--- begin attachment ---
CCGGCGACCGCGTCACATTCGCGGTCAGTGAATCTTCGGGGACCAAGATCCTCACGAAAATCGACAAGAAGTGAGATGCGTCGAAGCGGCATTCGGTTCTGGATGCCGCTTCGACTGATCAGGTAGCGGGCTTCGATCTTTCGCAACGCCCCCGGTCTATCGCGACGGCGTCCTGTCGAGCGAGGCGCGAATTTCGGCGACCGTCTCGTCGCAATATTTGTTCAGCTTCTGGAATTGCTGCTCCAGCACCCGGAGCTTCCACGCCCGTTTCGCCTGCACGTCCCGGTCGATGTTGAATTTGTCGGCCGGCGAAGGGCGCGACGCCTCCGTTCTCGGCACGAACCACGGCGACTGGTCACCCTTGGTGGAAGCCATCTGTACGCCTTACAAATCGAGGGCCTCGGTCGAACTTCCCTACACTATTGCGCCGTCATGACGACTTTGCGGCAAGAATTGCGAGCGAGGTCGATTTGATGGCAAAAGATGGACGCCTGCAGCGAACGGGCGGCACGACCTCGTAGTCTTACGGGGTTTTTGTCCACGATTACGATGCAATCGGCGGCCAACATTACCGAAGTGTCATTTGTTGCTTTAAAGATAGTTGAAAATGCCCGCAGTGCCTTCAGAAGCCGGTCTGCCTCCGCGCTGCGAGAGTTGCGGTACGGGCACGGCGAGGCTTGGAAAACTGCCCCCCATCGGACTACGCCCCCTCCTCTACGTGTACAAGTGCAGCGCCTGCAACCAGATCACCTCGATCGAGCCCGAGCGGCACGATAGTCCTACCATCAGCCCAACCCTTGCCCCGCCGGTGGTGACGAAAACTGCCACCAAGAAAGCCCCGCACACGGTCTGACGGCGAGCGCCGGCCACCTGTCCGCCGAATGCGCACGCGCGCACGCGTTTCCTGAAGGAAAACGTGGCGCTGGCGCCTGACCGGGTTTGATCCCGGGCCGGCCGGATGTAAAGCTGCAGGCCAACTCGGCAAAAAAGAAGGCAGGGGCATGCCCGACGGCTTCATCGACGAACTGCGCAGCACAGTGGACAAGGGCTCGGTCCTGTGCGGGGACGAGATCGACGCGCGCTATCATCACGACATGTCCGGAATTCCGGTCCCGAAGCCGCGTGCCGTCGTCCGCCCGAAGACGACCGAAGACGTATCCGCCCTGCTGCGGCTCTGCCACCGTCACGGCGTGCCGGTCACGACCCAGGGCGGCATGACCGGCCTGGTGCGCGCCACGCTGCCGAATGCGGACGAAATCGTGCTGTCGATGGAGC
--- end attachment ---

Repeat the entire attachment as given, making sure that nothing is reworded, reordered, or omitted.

CCGGCGACCGCGTCACATTCGCGGTCAGTGAATCTTCGGGGACCAAGATCCTCACGAAAATCGACAAGAAGTGAGATGCGTCGAAGCGGCATTCGGTTCTGGATGCCGCTTCGACTGATCAGGTAGCGGGCTTCGATCTTTCGCAACGCCCCCGGTCTATCGCGACGGCGTCCTGTCGAGCGAGGCGCGAATTTCGGCGACCGTCTCGTCGCAATATTTGTTCAGCTTCTGGAATTGCTGCTCCAGCACCCGGAGCTTCCACGCCCGTTTCGCCTGCACGTCCCGGTCGATGTTGAATTTGTCGGCCGGCGAAGGGCGCGACGCCTCCGTTCTCGGCACGAACCACGGCGACTGGTCACCCTTGGTGGAAGCCATCTGTACGCCTTACAAATCGAGGGCCTCGGTCGAACTTCCCTACACTATTGCGCCGTCATGACGACTTTGCGGCAAGAATTGCGAGCGAGGTCGATTTGATGGCAAAAGATGGACGCCTGCAGCGAACGGGCGGCACGACCTCGTAGTCTTACGGGGTTTTTGTCCACGATTACGATGCAATCGGCGGCCAACATTACCGAAGTGTCATTTGTTGCTTTAAAGATAGTTGAAAATGCCCGCAGTGCCTTCAGAAGCCGGTCTGCCTCCGCGCTGCGAGAGTTGCGGTACGGGCACGGCGAGGCTTGGAAAACTGCCCCCCATCGGACTACGCCCCCTCCTCTACGTGTACAAGTGCAGCGCCTGCAACCAGATCACCTCGATCGAGCCCGAGCGGCACGATAGTCCTACCATCAGCCCAACCCTTGCCCCGCCGGTGGTGACGAAAACTGCCACCAAGAAAGCCCCGCACACGGTCTGACGGCGAGCGCCGGCCACCTGTCCGCCGAATGCGCACGCGCGCACGCGTTTCCTGAAGGAAAACGTGGCGCTGGCGCCTGACCGGGTTTGATCCCGGGCCGGCCGGATGTAAAGCTGCAGGCCAACTCGGCAAAAAAGAAGGCAGGGGCATGCCCGACGGCTTCATCGACGAACTGCGCAGCACAGTGGACAAGGGCTCGGTCCTGTGCGGGGACGAGATCGACGCGCGCTATCATCACGACATGTCCGGAATTCCGGTCCCGAAGCCGCGTGCCGTCGTCCGCCCGAAGACGACCGAAGACGTATCCGCCCTGCTGCGGCTCTGCCACCGTCACGGCGTGCCGGTCACGACCCAGGGCGGCATGACCGGCCTGGTGCGCGCCACGCTGCCGAATGCGGACGAAATCGTGCTGTCGATGGAGC